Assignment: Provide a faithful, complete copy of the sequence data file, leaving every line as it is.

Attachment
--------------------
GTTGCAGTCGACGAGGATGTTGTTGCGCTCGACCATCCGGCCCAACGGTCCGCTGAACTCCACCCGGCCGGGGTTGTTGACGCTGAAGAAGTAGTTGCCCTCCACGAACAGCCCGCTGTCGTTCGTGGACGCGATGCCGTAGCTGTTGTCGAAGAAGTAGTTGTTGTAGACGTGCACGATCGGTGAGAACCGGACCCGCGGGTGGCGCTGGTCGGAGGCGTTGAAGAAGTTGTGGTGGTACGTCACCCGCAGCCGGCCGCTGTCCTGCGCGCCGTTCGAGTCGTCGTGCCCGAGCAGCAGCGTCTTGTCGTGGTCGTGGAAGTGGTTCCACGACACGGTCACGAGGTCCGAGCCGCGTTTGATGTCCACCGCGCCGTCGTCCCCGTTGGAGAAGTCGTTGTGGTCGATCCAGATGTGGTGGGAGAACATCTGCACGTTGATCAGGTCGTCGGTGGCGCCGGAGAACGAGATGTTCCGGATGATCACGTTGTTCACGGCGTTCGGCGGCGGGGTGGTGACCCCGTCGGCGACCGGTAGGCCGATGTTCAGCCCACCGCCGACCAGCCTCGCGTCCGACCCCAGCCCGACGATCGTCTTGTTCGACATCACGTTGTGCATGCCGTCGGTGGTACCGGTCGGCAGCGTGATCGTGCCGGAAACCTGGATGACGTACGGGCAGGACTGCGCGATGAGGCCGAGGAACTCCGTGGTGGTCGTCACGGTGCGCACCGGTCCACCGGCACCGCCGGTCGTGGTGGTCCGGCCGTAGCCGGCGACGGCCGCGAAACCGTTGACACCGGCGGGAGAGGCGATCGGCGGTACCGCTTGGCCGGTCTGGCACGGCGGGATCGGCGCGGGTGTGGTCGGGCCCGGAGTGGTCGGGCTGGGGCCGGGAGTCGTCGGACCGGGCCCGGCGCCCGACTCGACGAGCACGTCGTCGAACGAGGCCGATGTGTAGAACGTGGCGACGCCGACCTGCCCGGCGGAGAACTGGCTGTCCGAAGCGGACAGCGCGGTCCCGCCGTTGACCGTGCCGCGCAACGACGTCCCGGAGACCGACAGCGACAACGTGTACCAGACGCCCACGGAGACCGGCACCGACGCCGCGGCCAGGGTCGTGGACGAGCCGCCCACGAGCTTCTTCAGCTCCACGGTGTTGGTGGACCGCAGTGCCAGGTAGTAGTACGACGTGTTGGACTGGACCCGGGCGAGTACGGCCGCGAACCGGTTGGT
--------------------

GTTGCAGTCGACGAGGATGTTGTTGCGCTCGACCATCCGGCCCAACGGTCCGCTGAACTCCACCCGGCCGGGGTTGTTGACGCTGAAGAAGTAGTTGCCCTCCACGAACAGCCCGCTGTCGTTCGTGGACGCGATGCCGTAGCTGTTGTCGAAGAAGTAGTTGTTGTAGACGTGCACGATCGGTGAGAACCGGACCCGCGGGTGGCGCTGGTCGGAGGCGTTGAAGAAGTTGTGGTGGTACGTCACCCGCAGCCGGCCGCTGTCCTGCGCGCCGTTCGAGTCGTCGTGCCCGAGCAGCAGCGTCTTGTCGTGGTCGTGGAAGTGGTTCCACGACACGGTCACGAGGTCCGAGCCGCGTTTGATGTCCACCGCGCCGTCGTCCCCGTTGGAGAAGTCGTTGTGGTCGATCCAGATGTGGTGGGAGAACATCTGCACGTTGATCAGGTCGTCGGTGGCGCCGGAGAACGAGATGTTCCGGATGATCACGTTGTTCACGGCGTTCGGCGGCGGGGTGGTGACCCCGTCGGCGACCGGTAGGCCGATGTTCAGCCCACCGCCGACCAGCCTCGCGTCCGACCCCAGCCCGACGATCGTCTTGTTCGACATCACGTTGTGCATGCCGTCGGTGGTACCGGTCGGCAGCGTGATCGTGCCGGAAACCTGGATGACGTACGGGCAGGACTGCGCGATGAGGCCGAGGAACTCCGTGGTGGTCGTCACGGTGCGCACCGGTCCACCGGCACCGCCGGTCGTGGTGGTCCGGCCGTAGCCGGCGACGGCCGCGAAACCGTTGACACCGGCGGGAGAGGCGATCGGCGGTACCGCTTGGCCGGTCTGGCACGGCGGGATCGGCGCGGGTGTGGTCGGGCCCGGAGTGGTCGGGCTGGGGCCGGGAGTCGTCGGACCGGGCCCGGCGCCCGACTCGACGAGCACGTCGTCGAACGAGGCCGATGTGTAGAACGTGGCGACGCCGACCTGCCCGGCGGAGAACTGGCTGTCCGAAGCGGACAGCGCGGTCCCGCCGTTGACCGTGCCGCGCAACGACGTCCCGGAGACCGACAGCGACAACGTGTACCAGACGCCCACGGAGACCGGCACCGACGCCGCGGCCAGGGTCGTGGACGAGCCGCCCACGAGCTTCTTCAGCTCCACGGTGTTGGTGGACCGCAGTGCCAGGTAGTAGTACGACGTGTTGGACTGGACCCGGGCGAGTACGGCCGCGAACCGGTTGGT